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Prev Med Rep. 2017 Mar 1;6:157-161. doi: 10.1016/j.pmedr.2017.02.025. eCollection 2017 Jun.

Intensity of commonly-reported classroom-based physical activity opportunities in public schools.

Author information

1
Northern Arizona University, 1100 S. Beaver St. #15095, Flagstaff, AZ 86001, United States.
2
University of Colorado Colorado Springs, 1420 Austin Bluffs Pkwy, Colorado Springs, CO 80918, United States.
3
Kaiser Permanente Colorado, 10065 E Harvard Ave, Denver, CO 80231, United States.

Abstract

The purpose of this study was to examine the intensity levels of PA opportunities offered in public school classrooms. Schools (N = 101) in school districts (N = 25) reported PA opportunities offered in classrooms using an online data collection tool over a two-year period (2014-2016). Using a randomized sampling technique, 20-30% of teachers in each school were selected each week to report PA in their classroom. These responses resulted in N = 18,210 usable responses. A researcher determined the intensity of PA opportunities using the 2011 Compendium of Physical Activities as a guideline; two additional researchers confirmed the coded categories. A descriptive analysis of PA opportunities was conducted to describe the proportion of opportunities whose intensity levels were light (LPA), moderate (MPA), vigorous (VPA), sedentary (SED), and those of unknown intensity. Chi-square analyses were utilized to examine differences between proportions of intensity levels offered by semester. Kruskal-Wallace tests were utilized to examine differences in proportion of physical activity opportunity intensity offered by grade level. Most PA opportunities were MPA (58.7%), followed by VPA (17.6%) and LPA (11.5%). Few responses were SED (0.5%), and 11.6% were of indeterminate intensity. A greater proportion of more physically intense activities reported during the fall versus spring semesters (p < 0.0001). Differences in the intensity levels of PA offered by grade also differed, with a trend of decreasing intensity as grade level increased (p < 0.0001). This study provides insight into the PA actually occurring in classrooms; a previously underexplored construct of school-based PA.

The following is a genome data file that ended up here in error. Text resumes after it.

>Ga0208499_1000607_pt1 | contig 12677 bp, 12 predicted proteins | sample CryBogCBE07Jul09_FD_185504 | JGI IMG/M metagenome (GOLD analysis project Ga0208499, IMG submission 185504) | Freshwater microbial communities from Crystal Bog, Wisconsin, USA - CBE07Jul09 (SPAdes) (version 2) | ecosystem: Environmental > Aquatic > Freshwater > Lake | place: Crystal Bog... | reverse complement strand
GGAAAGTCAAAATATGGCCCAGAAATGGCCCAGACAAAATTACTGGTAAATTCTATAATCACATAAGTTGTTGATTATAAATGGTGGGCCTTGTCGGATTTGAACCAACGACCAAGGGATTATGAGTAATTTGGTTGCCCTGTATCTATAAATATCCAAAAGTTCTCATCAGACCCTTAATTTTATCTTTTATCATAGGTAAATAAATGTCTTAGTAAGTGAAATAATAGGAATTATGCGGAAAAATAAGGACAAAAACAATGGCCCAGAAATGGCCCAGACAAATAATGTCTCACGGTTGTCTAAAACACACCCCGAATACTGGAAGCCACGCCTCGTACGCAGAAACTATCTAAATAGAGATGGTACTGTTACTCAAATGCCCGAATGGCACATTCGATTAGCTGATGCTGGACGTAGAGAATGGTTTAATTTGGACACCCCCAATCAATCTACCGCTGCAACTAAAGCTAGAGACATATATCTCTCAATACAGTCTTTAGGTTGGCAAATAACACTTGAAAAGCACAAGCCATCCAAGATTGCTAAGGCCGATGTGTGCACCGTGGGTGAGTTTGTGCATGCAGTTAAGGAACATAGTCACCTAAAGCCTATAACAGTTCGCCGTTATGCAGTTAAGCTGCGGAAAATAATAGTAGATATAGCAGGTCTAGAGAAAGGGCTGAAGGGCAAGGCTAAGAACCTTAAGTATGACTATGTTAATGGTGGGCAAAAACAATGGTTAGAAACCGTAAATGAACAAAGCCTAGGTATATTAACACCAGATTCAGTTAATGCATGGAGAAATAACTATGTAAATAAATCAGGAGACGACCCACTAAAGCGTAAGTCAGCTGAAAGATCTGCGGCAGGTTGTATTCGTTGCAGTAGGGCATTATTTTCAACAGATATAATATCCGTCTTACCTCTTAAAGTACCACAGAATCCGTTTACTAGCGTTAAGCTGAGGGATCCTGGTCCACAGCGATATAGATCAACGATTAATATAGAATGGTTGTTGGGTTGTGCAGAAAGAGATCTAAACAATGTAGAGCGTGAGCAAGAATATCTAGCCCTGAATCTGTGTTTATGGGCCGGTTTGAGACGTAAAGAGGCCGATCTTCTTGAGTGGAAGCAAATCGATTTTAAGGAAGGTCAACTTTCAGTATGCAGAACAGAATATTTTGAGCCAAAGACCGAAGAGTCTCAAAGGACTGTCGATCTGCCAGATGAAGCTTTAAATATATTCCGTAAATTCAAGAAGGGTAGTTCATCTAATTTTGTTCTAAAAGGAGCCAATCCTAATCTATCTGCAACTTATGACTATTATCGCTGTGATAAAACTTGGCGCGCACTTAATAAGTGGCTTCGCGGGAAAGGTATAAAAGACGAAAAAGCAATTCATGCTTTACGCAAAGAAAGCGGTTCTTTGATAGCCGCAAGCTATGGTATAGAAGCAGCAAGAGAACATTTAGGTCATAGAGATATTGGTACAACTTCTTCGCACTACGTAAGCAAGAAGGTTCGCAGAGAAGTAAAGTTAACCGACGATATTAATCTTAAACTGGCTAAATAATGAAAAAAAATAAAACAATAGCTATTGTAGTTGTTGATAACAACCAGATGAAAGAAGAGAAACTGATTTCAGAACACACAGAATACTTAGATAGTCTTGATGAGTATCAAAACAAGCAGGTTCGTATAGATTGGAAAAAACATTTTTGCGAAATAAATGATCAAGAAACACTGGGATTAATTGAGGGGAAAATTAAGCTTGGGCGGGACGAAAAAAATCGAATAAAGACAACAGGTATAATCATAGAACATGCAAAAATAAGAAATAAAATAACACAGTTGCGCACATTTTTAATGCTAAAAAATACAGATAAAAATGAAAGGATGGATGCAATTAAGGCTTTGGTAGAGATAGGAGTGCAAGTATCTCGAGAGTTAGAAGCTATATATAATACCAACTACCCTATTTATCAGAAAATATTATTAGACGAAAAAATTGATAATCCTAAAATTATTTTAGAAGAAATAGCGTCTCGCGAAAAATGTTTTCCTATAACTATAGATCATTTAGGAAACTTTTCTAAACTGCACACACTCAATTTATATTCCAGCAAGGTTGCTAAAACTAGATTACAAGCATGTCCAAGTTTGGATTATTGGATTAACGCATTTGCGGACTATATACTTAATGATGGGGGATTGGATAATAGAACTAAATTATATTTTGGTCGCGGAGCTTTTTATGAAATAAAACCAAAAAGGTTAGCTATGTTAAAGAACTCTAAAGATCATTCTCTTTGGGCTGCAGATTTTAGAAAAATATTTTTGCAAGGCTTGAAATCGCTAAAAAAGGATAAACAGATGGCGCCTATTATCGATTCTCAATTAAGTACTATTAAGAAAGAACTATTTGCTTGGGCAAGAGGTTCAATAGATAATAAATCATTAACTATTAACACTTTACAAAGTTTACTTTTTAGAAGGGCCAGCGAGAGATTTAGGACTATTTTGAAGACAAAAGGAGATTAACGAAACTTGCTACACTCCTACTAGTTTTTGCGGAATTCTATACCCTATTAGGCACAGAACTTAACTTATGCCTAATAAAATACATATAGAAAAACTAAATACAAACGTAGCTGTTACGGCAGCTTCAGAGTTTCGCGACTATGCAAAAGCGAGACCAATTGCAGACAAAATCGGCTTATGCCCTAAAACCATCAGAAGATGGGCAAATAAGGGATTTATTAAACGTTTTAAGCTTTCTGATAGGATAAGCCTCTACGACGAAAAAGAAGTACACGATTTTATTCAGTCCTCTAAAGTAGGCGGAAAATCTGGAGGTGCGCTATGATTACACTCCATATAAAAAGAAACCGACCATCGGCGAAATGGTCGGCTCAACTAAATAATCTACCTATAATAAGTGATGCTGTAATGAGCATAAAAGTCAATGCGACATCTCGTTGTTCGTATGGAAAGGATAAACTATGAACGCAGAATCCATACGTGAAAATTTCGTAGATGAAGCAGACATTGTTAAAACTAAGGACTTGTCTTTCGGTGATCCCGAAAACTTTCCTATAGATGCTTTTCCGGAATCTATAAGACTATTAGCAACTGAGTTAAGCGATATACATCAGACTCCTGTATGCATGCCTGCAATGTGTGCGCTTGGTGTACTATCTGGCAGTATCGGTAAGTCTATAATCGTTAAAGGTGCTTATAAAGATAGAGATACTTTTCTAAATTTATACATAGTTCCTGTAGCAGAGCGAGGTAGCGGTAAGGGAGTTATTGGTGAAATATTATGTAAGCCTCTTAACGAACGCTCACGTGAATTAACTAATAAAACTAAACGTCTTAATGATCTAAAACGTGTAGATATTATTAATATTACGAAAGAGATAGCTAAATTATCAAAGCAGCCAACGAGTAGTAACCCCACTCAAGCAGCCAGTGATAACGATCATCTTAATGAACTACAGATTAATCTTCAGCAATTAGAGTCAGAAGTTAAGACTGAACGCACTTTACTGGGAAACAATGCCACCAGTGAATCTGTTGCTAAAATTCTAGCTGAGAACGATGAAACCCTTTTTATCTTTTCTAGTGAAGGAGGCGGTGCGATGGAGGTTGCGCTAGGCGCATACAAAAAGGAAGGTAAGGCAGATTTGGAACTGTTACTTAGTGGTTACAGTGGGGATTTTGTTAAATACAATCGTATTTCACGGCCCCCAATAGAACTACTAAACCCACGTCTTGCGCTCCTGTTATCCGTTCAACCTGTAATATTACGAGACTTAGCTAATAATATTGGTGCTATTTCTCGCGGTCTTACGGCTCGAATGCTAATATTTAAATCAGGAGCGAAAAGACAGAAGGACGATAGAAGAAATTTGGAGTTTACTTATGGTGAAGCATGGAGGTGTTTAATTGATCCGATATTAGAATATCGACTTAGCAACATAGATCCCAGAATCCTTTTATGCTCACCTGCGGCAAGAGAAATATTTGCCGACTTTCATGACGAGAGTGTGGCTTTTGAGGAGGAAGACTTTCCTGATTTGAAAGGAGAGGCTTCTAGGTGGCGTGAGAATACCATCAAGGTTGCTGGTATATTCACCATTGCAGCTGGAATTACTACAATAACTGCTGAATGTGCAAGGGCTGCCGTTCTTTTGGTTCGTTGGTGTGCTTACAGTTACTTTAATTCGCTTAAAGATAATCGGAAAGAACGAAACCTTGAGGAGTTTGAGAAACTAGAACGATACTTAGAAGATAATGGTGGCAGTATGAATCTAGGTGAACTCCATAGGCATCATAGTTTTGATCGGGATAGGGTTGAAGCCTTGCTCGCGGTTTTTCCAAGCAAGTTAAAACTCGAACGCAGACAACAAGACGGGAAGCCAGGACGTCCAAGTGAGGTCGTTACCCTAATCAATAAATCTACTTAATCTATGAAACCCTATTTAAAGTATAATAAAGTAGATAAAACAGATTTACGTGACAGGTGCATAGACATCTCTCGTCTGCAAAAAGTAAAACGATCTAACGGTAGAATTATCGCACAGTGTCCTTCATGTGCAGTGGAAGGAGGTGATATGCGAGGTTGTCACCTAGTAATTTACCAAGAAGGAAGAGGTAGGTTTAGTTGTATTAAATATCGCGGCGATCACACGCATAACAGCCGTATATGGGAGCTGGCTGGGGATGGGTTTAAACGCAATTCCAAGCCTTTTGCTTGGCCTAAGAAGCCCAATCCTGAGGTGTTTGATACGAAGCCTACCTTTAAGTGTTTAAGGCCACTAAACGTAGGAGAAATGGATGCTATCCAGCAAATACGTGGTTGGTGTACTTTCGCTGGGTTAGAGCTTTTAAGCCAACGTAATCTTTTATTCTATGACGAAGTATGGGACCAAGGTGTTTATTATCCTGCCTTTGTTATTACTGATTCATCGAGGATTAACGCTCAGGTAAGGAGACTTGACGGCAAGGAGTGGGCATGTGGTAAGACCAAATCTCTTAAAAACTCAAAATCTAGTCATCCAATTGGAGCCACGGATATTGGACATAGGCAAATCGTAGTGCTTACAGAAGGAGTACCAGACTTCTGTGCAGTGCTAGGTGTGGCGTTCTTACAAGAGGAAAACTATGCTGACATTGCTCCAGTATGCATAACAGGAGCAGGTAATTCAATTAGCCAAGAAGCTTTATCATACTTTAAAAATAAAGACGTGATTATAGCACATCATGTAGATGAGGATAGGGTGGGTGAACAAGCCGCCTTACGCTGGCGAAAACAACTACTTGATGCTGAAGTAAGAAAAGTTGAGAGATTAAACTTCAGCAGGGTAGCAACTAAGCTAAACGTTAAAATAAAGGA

KEYWORDS:

Children; Exercise; Physical activity measurement

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